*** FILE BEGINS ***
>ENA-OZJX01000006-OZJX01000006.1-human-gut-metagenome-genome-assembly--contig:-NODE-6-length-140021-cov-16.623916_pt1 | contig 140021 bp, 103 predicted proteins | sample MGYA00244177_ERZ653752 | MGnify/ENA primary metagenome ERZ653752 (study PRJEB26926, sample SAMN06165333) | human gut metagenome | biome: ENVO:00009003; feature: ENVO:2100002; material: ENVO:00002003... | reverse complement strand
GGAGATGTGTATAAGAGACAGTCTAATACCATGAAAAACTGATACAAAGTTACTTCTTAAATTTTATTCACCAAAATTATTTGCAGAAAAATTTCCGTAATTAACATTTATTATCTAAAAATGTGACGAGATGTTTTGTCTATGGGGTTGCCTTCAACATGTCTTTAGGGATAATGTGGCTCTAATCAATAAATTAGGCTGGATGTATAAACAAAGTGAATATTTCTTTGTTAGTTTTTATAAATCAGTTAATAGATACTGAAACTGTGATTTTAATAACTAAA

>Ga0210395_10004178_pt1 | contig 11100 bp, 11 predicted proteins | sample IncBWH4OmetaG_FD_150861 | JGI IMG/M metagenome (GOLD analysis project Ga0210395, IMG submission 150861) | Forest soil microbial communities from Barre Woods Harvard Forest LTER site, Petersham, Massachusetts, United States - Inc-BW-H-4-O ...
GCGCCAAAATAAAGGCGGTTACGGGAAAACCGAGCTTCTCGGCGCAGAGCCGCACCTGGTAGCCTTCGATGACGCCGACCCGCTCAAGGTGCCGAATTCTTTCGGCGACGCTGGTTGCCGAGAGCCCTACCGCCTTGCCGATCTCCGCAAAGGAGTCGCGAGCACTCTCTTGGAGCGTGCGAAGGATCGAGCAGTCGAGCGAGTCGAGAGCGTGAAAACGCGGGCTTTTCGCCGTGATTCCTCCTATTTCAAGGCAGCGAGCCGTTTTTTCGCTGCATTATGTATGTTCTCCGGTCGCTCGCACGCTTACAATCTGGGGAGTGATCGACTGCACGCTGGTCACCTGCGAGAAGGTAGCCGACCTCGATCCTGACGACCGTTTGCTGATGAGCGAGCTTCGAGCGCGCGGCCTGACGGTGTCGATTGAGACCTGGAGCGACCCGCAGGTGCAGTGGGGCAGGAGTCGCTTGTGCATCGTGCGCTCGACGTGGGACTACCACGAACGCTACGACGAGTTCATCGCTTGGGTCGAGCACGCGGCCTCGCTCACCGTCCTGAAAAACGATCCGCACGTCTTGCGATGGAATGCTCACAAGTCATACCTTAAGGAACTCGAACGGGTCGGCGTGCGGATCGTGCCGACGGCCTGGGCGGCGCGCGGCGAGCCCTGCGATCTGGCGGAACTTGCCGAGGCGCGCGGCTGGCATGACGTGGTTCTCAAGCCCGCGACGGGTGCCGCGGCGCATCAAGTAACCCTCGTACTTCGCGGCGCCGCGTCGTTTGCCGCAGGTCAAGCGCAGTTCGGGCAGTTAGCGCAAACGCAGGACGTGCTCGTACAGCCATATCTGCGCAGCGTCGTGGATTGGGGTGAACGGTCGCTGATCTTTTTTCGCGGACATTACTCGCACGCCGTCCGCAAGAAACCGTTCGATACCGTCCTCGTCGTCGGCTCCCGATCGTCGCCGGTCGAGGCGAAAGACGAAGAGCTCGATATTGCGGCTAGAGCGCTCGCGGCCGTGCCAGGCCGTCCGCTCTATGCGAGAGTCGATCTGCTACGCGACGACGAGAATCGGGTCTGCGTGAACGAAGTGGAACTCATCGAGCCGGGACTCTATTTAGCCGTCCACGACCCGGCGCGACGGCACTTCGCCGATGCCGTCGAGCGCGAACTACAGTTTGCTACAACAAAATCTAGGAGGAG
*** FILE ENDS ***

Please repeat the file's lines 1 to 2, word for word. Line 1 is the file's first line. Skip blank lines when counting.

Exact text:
>ENA-OZJX01000006-OZJX01000006.1-human-gut-metagenome-genome-assembly--contig:-NODE-6-length-140021-cov-16.623916_pt1 | contig 140021 bp, 103 predicted proteins | sample MGYA00244177_ERZ653752 | MGnify/ENA primary metagenome ERZ653752 (study PRJEB26926, sample SAMN06165333) | human gut metagenome | biome: ENVO:00009003; feature: ENVO:2100002; material: ENVO:00002003... | reverse complement strand
GGAGATGTGTATAAGAGACAGTCTAATACCATGAAAAACTGATACAAAGTTACTTCTTAAATTTTATTCACCAAAATTATTTGCAGAAAAATTTCCGTAATTAACATTTATTATCTAAAAATGTGACGAGATGTTTTGTCTATGGGGTTGCCTTCAACATGTCTTTAGGGATAATGTGGCTCTAATCAATAAATTAGGCTGGATGTATAAACAAAGTGAATATTTCTTTGTTAGTTTTTATAAATCAGTTAATAGATACTGAAACTGTGATTTTAATAACTAAA